I just split the lightmap/optimization posts into the OpenGL and 3d forum
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BobimusPrime
Unregistered
 
Post: #27
I see that my original post which was addressing what I learned in the uDevGame 2003 competition got taken from the "What did you learn?" thread in uDevGame 2003 and placed in an optimization thread for OpenGL. That's very interesting.

Maybe you should toss my response to Matt's post in that thread as well considering that's where his post currently is. (Thanks for fixing this Smile )
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Nibbie
Posts: 2
Joined: 2009.01
Post: #28
all to often I got bored with Y3K and so skipped it to work on games I cared about. Next time I will try to pick a game I care about and then work on that.
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Founder
Posts: 1,138
Joined: 2002.04
Post: #29
Quote:- I'm cheating next year.

I hope this is a joke. If not, coming from a winner, and a game that did well in the contest, I am extremely dissappointed.

Carlos A. Camacho,
Founder
iDevGames
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Member
Posts: 142
Joined: 2002.11
Post: #30
I figured I might as well start here since I have to write a post-mortem.

On the subject of voting:

Place a link to voting in the game itself. This is for two reasons:

The first is you'll get many more votes, meaning less from uDG contestants who may be inclined to vote a bit lower on games to increase there own vote (not accusing anyone, just human nature). We tracked voting links on our website. Of the 223 people we directed to the uDG voting page, 205 were directed from a link in the game itself.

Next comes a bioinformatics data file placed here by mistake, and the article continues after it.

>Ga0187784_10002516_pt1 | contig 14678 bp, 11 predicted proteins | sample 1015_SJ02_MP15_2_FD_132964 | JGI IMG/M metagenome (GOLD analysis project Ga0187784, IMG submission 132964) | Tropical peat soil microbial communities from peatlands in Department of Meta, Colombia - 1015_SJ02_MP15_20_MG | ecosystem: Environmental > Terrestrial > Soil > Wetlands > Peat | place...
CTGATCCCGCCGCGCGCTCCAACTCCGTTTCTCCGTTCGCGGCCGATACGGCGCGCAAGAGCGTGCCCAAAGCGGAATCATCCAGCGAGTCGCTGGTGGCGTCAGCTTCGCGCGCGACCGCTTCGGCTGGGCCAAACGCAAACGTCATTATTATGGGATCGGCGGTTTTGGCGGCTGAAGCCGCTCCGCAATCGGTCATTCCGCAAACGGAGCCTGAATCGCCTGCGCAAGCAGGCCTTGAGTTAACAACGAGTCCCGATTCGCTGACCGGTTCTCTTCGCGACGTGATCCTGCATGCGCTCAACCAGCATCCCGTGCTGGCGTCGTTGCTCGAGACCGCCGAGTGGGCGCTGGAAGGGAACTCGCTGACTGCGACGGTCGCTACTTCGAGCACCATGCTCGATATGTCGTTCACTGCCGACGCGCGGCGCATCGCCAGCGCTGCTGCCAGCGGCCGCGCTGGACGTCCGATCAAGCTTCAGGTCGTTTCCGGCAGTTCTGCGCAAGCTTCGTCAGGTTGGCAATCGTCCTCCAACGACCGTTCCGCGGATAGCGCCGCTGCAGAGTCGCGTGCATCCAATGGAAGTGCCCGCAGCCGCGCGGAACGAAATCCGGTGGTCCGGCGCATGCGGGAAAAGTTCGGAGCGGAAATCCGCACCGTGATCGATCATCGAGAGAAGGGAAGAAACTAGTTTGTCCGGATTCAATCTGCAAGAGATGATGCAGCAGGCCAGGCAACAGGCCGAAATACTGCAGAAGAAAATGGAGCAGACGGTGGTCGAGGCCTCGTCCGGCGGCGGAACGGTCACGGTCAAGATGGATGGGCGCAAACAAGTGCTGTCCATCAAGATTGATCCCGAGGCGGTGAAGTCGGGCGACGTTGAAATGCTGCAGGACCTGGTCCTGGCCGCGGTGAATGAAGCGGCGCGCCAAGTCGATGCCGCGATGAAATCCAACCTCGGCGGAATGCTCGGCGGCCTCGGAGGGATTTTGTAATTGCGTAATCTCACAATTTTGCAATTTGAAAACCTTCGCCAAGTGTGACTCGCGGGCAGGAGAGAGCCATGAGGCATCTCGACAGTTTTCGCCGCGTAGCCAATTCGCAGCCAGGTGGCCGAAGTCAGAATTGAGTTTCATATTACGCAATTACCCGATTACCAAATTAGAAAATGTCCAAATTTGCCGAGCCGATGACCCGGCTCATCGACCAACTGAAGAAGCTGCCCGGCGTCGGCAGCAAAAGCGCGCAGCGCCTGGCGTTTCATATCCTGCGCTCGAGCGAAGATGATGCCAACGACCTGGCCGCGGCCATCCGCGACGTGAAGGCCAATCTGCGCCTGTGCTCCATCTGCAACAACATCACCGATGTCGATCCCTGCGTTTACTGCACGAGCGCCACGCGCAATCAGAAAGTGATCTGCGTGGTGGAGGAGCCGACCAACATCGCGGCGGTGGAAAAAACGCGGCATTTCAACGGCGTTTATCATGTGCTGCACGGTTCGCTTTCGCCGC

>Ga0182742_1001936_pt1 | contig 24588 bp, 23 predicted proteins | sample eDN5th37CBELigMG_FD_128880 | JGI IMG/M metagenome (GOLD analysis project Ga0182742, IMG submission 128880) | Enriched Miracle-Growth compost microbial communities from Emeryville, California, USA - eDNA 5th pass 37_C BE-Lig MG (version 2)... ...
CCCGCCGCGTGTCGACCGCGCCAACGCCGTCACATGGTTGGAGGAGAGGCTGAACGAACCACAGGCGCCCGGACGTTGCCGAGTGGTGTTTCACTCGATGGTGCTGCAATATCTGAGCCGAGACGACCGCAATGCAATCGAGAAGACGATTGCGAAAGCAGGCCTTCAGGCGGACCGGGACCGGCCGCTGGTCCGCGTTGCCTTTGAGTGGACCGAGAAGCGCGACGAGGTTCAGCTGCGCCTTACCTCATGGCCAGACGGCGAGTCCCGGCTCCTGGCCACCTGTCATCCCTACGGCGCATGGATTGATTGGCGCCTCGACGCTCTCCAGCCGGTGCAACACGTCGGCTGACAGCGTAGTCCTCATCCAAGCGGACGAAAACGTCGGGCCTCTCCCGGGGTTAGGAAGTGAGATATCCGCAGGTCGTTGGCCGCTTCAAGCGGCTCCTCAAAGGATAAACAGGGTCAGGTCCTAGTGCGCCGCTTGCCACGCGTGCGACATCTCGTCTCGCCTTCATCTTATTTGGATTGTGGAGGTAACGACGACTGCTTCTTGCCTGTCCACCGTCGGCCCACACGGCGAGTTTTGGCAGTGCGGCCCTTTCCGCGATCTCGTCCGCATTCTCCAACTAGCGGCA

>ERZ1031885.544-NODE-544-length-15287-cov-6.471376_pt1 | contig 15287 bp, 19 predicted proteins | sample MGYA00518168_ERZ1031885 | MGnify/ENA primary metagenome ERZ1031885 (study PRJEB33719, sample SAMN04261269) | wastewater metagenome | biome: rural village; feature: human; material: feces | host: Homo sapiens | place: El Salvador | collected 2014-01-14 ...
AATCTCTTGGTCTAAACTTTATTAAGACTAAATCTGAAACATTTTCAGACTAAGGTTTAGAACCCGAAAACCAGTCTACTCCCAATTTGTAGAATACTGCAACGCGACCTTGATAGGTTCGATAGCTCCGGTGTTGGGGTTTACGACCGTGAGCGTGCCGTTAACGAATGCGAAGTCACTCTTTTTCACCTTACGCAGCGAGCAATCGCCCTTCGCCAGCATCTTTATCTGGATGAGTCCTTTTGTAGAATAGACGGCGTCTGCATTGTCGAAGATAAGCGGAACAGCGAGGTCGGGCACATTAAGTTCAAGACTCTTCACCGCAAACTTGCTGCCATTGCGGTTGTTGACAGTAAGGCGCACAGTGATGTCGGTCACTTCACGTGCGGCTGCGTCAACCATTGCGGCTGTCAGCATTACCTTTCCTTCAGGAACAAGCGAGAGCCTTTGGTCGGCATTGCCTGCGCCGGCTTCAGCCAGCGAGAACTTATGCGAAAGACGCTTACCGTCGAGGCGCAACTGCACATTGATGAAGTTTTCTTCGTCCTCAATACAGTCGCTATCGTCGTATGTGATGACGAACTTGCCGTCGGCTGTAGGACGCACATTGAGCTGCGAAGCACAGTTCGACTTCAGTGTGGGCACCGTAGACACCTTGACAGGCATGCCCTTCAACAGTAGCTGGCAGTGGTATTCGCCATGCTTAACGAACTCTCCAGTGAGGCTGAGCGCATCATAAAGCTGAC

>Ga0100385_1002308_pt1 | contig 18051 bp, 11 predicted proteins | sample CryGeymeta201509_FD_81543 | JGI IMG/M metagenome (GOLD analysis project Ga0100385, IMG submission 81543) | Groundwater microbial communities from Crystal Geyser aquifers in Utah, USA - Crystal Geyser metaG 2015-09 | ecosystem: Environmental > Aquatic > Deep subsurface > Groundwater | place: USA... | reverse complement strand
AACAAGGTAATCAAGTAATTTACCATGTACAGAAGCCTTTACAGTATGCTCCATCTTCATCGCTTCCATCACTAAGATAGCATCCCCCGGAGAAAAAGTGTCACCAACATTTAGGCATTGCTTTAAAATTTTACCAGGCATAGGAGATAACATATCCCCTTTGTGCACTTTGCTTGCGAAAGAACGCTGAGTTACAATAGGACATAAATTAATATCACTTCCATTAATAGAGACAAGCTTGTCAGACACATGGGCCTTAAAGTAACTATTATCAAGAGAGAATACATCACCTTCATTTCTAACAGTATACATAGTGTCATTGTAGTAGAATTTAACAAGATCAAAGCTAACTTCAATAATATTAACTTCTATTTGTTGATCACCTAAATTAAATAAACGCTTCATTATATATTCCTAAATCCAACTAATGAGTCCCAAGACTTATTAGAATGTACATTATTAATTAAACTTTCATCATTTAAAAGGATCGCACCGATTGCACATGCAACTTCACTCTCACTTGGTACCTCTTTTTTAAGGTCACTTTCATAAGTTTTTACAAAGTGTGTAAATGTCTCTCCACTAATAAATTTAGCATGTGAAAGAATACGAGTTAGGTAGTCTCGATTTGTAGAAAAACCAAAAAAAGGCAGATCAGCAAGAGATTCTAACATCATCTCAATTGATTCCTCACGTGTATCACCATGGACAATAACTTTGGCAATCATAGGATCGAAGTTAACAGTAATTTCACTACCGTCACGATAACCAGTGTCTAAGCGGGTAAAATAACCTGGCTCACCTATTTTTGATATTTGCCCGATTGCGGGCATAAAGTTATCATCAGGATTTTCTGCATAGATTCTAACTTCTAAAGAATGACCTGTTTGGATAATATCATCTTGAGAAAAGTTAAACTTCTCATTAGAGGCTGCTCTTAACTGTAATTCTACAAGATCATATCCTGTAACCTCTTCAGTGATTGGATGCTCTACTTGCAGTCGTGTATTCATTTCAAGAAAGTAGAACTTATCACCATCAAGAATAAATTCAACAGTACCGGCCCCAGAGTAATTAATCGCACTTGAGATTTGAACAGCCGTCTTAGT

The second reason is that the voters you get will be more inclined to vote favorably. By putting the link in the game itself, you can be assured that a larger percentage of people voting for your game were actually able to get the game running. By refraining from adding the in game voting link until the voting starts you are also much more likely to get voters who have played the most recent version.

On Playing Nice With Other Toys:

Pause the game when in windowed mode and the application is not the foremost application. If you can, avoid even redrawing the screen, this puts CPU usage down. People like being able to switch back and forth between chatting and your game without being blown to smithereens.

On Teams:

If you have an artist, don't spend lots of time making your coder art. I spent hours making my horrible photoshop art, and in the end very little of it remained in the game.

If you don't have an Artist, get one!

Be nice to your team, share your wealth! Last year I gave my musician the Harmon Kardon speaker set we won out of uDG. This year I'm giving him Reason 4.5 (if we can get it). I also promised him (sarcastically at the time since I thought it was an impossibility) I'd buy him an iSight if we won first place. Well we did, and I'm keeping my word. Sharing profits, even if you can just say "if we win I'll give you..." helps team motivation.

Listen to your team. Your team is best critique of your work. They are both familiar, so aren't afraid to tell you you're not the king of the world, and they've tested the game more than anyone else (besides yourself). It's hard to bend from your will. I originally had Argonaut as a non-scrolling game where you're ship would wrap around the screen. I eventually bent under the pressure of my team and a few others and made it scrolling.